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Maybe because they were trying to get a point & click adventure funded but instead delivered a story driven casual game. Man, without the amount of feedback there wouldn't even be a point & click interface. DF to a certain degree is listening to the feedback, that's good, but hey without doing so this game would be a mess.

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There was a couple of puzzles removed actually. One involving a tram.

I didn't say the design didn't change at all, I said the design -goals- didn't change i.e. what sort of game they were trying to make. And in that case, the design was clearly changed due to lack of funds requiring cuts, not due to self-funding.

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Maybe because they were trying to get a point & click adventure funded but instead delivered a story driven casual game. Man, without the amount of feedback there wouldn't even be a point & click interface. DF to a certain degree is listening to the feedback, that's good, but hey without doing so this game would be a mess.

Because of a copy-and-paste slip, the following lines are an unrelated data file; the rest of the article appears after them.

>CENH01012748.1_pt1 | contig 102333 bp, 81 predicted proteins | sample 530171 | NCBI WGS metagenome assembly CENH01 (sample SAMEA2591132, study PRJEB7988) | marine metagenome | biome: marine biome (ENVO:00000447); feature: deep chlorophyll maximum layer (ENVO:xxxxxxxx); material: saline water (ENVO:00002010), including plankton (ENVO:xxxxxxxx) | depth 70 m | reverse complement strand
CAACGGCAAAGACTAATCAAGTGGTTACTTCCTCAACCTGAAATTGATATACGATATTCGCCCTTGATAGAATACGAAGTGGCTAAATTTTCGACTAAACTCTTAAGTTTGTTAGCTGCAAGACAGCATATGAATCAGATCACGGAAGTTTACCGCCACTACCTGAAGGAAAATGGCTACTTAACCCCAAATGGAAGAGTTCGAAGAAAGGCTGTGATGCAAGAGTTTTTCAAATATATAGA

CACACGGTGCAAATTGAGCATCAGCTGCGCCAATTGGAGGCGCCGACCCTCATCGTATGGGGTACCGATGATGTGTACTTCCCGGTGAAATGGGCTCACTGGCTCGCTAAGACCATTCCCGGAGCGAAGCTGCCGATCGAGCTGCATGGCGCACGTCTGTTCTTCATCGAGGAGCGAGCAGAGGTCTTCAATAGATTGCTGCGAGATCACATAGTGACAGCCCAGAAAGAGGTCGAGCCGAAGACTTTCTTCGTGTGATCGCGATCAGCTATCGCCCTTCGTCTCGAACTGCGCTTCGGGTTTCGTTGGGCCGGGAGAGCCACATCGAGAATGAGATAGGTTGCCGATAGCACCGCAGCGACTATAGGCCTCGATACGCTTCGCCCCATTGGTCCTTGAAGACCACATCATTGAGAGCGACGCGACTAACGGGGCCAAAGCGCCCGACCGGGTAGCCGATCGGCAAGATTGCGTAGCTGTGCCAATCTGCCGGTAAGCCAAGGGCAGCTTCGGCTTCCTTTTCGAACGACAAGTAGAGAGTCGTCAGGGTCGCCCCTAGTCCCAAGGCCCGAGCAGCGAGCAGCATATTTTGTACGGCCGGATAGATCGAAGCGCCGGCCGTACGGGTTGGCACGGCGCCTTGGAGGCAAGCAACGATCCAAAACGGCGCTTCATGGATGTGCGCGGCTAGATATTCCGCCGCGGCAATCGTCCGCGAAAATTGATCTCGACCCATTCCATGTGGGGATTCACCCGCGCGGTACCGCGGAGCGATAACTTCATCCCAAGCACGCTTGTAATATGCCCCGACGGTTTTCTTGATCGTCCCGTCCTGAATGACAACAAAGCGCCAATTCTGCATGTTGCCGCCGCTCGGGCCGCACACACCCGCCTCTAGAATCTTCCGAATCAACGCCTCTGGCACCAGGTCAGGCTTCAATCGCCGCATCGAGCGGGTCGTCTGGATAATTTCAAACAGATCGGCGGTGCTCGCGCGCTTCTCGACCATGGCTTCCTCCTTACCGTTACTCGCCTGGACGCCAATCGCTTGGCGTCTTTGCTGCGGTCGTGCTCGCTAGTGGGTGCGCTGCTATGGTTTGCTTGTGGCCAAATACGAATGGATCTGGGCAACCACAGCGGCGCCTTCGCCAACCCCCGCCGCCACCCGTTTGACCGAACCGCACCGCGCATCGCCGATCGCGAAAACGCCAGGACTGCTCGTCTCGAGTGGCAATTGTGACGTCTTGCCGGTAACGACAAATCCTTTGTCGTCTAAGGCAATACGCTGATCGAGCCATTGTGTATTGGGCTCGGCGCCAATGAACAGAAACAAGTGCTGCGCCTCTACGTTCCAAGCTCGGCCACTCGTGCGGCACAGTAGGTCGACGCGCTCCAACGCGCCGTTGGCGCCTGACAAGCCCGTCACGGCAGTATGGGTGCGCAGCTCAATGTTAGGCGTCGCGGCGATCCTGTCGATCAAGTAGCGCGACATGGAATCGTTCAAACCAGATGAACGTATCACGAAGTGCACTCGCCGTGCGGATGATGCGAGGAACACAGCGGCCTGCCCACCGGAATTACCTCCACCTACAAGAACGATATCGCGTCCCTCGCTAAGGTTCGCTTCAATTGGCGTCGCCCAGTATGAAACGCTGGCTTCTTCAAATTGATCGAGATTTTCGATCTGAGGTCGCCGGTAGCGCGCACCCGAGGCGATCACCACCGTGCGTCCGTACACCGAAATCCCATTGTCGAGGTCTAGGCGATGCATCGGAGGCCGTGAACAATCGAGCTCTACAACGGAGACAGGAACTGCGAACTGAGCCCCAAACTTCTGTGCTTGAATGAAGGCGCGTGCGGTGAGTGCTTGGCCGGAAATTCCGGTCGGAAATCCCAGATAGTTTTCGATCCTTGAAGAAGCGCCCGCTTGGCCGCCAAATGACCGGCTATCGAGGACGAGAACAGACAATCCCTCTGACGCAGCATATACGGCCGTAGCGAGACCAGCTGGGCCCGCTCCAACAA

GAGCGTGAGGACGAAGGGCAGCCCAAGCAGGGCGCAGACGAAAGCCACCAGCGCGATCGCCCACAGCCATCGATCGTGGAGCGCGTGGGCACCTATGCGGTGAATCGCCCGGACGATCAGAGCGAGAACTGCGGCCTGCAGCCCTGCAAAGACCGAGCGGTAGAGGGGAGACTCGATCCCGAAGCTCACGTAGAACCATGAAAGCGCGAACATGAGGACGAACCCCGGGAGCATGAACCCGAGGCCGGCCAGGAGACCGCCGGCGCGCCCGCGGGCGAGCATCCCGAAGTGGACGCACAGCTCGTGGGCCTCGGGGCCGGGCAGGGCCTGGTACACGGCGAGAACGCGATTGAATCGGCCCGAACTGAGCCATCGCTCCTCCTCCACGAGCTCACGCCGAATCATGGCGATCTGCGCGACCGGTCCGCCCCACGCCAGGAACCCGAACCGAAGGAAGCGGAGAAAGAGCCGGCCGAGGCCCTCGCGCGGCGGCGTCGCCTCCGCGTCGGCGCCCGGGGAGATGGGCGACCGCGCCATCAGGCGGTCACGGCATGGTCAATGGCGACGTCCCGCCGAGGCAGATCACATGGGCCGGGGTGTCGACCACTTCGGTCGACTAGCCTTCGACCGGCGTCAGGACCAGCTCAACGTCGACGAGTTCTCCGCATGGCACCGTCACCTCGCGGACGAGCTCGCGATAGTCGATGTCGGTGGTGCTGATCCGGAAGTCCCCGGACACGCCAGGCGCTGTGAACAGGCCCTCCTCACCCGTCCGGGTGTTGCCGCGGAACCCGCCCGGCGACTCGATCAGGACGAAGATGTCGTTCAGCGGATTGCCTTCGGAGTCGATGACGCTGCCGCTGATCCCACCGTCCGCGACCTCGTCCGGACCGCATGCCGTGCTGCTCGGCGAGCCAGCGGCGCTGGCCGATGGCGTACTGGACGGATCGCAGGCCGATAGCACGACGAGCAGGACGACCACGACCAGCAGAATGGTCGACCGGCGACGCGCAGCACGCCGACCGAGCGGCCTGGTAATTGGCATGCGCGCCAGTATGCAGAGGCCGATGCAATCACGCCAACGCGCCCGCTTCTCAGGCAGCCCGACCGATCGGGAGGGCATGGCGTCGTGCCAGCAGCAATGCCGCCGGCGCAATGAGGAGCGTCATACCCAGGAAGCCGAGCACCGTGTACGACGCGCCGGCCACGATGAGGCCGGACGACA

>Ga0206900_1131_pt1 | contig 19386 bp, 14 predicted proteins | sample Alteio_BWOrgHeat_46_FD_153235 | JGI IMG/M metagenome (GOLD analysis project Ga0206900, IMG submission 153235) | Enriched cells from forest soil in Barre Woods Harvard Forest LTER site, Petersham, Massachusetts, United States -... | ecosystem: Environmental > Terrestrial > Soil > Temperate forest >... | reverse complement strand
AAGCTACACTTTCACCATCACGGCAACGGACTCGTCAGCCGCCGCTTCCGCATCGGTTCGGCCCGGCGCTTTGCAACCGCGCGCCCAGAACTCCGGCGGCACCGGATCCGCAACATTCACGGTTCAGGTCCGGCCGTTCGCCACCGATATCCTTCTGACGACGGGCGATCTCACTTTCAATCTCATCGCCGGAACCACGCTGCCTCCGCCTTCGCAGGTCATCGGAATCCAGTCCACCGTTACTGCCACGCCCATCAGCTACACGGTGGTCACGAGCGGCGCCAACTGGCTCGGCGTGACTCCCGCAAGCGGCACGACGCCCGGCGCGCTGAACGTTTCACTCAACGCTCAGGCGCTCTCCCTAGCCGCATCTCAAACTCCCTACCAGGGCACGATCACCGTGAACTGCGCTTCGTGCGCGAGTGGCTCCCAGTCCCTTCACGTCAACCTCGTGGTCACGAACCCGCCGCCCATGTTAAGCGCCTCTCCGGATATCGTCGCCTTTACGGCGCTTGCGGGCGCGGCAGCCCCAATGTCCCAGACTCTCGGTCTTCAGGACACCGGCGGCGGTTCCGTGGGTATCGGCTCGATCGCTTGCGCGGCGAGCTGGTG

Oh, give over. It's a point and click adventure and your refusal to accept that is now ACTUALLY INSANE. They made the game they said they'd make.

I'll happily entertain the notion that it has to have tricky tricky puzzles to be 'old school' as much as I disagree with it, but I'm going to give the notion that Broken Age isn't an adventure game the ABSOLUTE DERISION it rightly deserves.

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@KestrelPi: As a matter of fact, it would be highly irresponsible of them if they didn't try to make the game as accessible, or at least what is generally thought to be accessible, as possible, considering they need to recoup $3 million. But that aside, if we are talking about the puzzles, certainly there have been changes, a lot of them. And naturally those changes occur late, not in early pre-production. You can argue that they didn't change plans so much as simply making up their minds very late, but that's just semantics.

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I disagree, i expected a real adventure.